Many philosophers believe that morality consists of following precisely defined rules of conduct, such as "don't kill," or "don't steal." Presumably, I must learn these rules, and then make sure each of my actions live up to the rules. Virtue ethics , however, places less emphasis on learning rules, and instead stresses the importance of developing good habits of character , such as benevolence (see moral character ). Once I've acquired benevolence, for example, I will then habitually act in a benevolent manner. Historically, virtue theory is one of the oldest normative traditions in Western philosophy, having its roots in ancient Greek civilization. Plato emphasized four virtues in particular, which were later called cardinal virtues : wisdom, courage, temperance and justice. Other important virtues are fortitude, generosity, self-respect, good temper, and sincerity. In addition to advocating good habits of character, virtue theorists hold that we should avoid acquiring bad character traits, or vices , such as cowardice, insensibility, injustice, and vanity. Virtue theory emphasizes moral education since virtuous character traits are developed in one's youth. Adults, therefore, are responsible for instilling virtues in the young.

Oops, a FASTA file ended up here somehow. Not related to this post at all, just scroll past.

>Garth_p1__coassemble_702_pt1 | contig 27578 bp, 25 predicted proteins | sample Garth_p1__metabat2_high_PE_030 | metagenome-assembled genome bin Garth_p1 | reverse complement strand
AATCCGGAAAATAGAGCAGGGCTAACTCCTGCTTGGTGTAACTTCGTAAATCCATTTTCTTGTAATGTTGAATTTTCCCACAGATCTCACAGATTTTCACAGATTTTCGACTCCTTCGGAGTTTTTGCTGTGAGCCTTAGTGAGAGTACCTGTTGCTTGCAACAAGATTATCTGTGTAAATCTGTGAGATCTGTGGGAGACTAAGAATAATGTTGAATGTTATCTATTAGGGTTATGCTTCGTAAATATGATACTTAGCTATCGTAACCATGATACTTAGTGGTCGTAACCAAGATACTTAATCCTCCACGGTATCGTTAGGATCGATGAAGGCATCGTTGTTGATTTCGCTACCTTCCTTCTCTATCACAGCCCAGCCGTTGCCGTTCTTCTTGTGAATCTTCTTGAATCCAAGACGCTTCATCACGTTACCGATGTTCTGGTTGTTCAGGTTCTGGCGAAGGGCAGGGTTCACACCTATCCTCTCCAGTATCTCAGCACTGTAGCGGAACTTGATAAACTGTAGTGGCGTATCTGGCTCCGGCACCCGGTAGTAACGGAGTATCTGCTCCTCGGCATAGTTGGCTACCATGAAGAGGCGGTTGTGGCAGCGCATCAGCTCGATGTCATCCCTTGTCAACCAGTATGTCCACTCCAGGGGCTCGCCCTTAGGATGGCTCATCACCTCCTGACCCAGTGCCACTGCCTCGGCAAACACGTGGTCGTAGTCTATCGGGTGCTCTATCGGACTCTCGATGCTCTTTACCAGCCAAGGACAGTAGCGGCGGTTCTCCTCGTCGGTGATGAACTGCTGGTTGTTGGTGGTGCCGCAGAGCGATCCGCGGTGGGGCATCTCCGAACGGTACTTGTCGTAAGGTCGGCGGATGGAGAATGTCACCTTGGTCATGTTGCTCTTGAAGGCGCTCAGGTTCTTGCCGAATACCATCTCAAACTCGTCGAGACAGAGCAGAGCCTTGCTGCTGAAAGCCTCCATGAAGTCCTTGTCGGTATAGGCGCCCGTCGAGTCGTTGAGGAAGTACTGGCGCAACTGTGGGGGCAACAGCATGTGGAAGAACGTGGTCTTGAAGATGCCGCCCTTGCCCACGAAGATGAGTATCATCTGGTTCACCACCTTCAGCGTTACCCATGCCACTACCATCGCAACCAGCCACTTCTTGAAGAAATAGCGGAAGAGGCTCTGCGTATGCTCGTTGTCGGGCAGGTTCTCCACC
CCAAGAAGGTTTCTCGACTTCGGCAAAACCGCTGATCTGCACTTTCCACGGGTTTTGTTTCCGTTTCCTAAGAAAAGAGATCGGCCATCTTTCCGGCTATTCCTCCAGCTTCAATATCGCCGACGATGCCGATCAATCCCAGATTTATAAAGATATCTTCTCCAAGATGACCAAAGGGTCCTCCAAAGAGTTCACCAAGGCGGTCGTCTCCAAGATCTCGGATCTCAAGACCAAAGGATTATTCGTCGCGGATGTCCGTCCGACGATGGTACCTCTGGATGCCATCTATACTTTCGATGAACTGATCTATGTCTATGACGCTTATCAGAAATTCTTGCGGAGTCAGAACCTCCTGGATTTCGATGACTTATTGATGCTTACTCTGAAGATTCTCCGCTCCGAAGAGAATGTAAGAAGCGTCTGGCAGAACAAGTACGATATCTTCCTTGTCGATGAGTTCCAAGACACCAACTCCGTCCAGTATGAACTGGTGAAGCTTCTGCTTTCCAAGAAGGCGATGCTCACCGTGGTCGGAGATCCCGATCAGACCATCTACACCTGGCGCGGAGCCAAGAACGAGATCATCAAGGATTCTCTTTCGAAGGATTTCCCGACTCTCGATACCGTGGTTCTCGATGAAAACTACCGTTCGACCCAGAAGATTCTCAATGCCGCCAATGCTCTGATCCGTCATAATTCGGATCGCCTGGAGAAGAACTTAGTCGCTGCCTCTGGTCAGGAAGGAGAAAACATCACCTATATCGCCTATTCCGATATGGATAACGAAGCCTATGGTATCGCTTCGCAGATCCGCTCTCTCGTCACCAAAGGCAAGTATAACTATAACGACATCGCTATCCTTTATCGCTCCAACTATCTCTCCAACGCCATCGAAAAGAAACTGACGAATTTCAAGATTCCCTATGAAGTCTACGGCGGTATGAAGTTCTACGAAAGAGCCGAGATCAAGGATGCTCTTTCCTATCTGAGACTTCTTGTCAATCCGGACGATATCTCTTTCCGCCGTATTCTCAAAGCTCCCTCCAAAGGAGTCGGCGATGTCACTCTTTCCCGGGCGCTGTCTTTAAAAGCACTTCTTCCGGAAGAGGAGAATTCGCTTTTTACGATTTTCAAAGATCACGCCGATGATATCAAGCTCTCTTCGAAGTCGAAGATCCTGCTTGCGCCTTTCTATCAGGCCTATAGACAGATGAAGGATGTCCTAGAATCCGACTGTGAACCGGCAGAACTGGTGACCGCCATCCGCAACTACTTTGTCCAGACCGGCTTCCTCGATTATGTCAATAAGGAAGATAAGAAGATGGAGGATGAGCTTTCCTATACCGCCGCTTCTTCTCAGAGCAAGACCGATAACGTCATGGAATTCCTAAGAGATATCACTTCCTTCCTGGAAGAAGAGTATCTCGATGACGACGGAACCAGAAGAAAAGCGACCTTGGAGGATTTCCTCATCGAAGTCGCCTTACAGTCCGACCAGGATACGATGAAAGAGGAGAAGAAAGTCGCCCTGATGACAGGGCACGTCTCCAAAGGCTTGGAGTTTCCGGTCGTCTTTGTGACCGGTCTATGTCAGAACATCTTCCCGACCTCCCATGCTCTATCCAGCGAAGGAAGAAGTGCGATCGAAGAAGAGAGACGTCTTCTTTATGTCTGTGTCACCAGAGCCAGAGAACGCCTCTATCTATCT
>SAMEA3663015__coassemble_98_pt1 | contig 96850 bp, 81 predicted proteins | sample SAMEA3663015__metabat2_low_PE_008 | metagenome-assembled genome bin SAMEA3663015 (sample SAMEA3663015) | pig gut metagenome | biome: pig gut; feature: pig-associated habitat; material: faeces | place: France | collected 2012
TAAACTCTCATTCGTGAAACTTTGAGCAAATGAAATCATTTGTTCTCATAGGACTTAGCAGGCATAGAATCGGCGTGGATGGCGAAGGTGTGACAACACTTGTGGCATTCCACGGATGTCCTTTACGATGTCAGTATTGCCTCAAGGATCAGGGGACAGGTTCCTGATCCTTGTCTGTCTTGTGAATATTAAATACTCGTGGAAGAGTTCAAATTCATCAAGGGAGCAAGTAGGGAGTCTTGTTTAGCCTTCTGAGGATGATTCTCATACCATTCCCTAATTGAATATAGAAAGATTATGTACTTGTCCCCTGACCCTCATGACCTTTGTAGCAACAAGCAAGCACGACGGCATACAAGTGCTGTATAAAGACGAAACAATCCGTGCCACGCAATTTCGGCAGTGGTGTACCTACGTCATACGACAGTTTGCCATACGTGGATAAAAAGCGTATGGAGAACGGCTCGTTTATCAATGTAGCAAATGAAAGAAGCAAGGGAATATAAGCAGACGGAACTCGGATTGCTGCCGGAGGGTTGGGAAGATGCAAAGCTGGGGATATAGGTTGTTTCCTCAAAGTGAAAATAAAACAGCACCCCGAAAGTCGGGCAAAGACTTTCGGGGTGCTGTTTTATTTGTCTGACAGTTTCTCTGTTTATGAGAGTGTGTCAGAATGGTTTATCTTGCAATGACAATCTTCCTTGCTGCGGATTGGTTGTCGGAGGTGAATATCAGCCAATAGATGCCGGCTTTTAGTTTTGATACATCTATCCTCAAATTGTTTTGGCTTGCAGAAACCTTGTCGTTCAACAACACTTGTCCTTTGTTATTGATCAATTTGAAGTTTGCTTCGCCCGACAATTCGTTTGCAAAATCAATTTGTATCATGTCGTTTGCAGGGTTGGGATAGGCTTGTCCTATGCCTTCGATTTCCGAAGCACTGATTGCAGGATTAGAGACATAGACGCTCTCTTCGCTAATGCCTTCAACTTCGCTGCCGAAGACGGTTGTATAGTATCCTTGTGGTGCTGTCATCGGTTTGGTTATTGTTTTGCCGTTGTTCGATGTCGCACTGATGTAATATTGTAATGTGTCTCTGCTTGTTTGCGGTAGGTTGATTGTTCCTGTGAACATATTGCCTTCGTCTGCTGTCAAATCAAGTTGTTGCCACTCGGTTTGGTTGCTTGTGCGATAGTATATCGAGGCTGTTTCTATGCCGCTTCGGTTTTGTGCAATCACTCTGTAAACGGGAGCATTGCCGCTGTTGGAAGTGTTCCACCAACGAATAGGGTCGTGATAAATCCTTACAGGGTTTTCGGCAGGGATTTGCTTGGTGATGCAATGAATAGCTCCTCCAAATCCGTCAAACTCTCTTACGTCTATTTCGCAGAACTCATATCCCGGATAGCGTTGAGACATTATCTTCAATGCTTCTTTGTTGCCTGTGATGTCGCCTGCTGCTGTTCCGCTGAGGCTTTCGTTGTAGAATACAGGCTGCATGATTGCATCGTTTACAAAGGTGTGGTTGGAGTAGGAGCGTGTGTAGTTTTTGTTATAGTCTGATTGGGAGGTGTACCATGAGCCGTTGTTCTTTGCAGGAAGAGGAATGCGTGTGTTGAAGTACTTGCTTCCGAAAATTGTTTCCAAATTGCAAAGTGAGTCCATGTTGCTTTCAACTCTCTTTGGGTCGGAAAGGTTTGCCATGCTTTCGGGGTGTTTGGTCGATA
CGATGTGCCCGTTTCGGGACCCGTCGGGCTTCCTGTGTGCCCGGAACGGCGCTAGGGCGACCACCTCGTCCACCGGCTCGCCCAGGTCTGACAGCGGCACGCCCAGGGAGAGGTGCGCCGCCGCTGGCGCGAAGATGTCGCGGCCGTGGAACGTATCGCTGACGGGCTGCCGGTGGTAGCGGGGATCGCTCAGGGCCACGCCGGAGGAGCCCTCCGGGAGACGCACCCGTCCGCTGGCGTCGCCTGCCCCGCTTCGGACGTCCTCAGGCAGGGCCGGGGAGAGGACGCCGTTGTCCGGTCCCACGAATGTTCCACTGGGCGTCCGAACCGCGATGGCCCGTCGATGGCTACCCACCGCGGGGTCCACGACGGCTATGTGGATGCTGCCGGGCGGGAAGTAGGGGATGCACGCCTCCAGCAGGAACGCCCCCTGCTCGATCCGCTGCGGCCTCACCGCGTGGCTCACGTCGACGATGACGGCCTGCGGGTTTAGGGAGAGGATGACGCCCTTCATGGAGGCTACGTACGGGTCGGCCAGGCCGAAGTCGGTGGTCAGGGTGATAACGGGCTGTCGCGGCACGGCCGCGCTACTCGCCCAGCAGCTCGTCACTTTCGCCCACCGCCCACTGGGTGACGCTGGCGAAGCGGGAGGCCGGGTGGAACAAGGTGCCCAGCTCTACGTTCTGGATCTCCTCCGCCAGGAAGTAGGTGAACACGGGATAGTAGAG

This Code and the supplemental Guidelines were developed by the Task Force for the Revision of the ACM Code of Ethics and Professional Conduct: Ronald E. Anderson, Chair, Gerald Engel, Donald Gotterbarn, Grace C. Hertlein, Alex Hoffman, Bruce Jawer, Deborah G. Johnson, Doris K. Lidtke, Joyce Currie Little, Dianne Martin, Donn B. Parker, Judith A. Perrolle, and Richard S. Rosenberg. The Task Force was organized by ACM/SIGCAS and funding was provided by the ACM SIG Discretionary Fund. This Code and the supplemental Guidelines were adopted by the ACM Council on October 16, 1992.